Have you heard the expression “no harm, no foul?”
I remember playing basketball way back in high school, and that was the players’ sentiment toward referee calls.
In contrast to a basketball court, Texas courts don’t take this approach when it comes to medical malpractice plaintiffs complying with tort reform gate-keeping measures. That’s why it’s so important for injured patients to hire an attorney with significant experience in handling Texas medical malpractice lawsuits.
A recent opinion from Houston’s 14th Court of Appeals illustrates what can happen when a medical malpractice plaintiff doesn’t follow the letter of the law. By the way, this was not a case that Painter Law Firm handled. The case is styled James Rinkle, M.D. v. William Graf and Linda Graf, No. 14-22-00225-CV. You can read the opinion here.
Before getting into what happened in the case, we should briefly discuss the most burdensome provision of the 2003 round of Texas tort reform law. It requires medical malpractice plaintiffs to serve defendants with at least one written medical expert report early in the litigation. Specifically, the due date is 120 days after each defendant files an original answer in a lawsuit. If the plaintiff misses the deadline for any reason, the defendant can file a motion for dismissal, which the trial court must grant, along with an order for the plaintiff to pay the defendant’s attorney’s fees.
I italicized the word serve in the preceding paragraph because it’s important to this case.
Under Texas Rule of Civil Procedure 21a, a party can serve an instrument in person, by mail, by commercial delivery service, by fax, by email, or by electronic filing manager. Because the preliminary expert reports must be served, these are the options available to medical negligence plaintiffs.
In the Rinkle case, the plaintiffs’ attorney filed the expert report with the court clerk before the defendant had been served with the original petition or appeared in the lawsuit.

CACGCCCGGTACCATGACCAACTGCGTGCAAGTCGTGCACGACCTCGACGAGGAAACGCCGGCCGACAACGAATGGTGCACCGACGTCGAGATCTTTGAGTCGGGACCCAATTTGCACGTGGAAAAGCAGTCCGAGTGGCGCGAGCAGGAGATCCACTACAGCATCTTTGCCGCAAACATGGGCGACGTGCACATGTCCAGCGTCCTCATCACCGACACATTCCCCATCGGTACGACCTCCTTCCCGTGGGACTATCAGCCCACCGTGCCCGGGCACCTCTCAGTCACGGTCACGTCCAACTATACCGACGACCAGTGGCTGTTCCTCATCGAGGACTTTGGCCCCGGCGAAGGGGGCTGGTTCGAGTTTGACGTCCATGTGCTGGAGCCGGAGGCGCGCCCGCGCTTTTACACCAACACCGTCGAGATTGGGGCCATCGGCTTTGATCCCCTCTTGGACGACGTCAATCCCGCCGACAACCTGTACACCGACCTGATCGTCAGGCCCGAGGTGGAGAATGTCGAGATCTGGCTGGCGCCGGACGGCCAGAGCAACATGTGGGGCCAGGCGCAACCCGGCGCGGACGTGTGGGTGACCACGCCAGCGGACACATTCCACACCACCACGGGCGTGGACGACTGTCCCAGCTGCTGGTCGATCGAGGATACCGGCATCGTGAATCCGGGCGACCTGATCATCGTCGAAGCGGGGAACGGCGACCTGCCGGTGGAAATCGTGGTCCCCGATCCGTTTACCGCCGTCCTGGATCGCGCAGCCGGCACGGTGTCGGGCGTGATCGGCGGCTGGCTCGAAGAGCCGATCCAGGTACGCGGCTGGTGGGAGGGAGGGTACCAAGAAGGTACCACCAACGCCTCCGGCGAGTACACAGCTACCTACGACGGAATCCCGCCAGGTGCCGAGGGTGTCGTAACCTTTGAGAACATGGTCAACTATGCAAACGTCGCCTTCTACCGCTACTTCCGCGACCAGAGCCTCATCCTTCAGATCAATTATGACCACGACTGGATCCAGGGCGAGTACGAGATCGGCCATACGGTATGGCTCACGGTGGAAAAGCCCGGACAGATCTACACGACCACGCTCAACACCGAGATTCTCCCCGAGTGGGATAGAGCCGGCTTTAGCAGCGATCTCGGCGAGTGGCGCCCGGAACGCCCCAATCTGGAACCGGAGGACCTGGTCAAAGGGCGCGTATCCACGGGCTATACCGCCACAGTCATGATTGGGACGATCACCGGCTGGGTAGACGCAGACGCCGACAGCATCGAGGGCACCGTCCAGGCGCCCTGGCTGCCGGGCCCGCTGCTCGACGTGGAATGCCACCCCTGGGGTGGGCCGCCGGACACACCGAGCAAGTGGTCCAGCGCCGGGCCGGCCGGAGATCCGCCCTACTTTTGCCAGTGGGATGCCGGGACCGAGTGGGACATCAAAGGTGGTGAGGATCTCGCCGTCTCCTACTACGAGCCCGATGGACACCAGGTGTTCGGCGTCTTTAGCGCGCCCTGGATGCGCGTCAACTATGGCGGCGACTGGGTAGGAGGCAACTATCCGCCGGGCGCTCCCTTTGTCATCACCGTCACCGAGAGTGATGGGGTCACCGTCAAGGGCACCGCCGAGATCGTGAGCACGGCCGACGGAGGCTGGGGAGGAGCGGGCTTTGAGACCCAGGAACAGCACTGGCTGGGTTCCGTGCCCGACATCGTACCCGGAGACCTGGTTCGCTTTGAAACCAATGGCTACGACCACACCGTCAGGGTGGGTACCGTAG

After Dr. Rinkle filed an answer and appeared in the lawsuit, his attorney accessed the expert report from the court clerk’s website. The plaintiffs didn’t actually serve a copy of the expert report on the defendant, though.
No harm, no foul, right?
Well, the trial court denied the defendant’s motion to dismiss. When the defendant took it up to the Houston Court of Appeals, though, the trial court’s order was reversed and remanded. This means that the plaintiffs’ case was dismissed, with instructions for the trial court to enter an award of attorney’s fees that the plaintiffs will have to pay to the defendant.
The appellate court’s opinion noted that the fact that the defendant had actual knowledge of the report was immaterial and wasn’t the required service. The court stated, “This court and others have already concluded that actual knowledge and receipt of the expert report is insufficient if service was not properly accomplished on each defendant.”
This is an unfortunate case where the plaintiffs and their attorney followed the spirit of the expert report requirement, but not the letter of the law. And that just doesn’t cut it under the strict Texas law.
I’ve often said Texas medical malpractice law is a veritable minefield. If you’ve been injured because of poor physician or hospital care in Texas, contact a top-rated, experienced Texas medical malpractice attorney for a free strategy session about your potential case.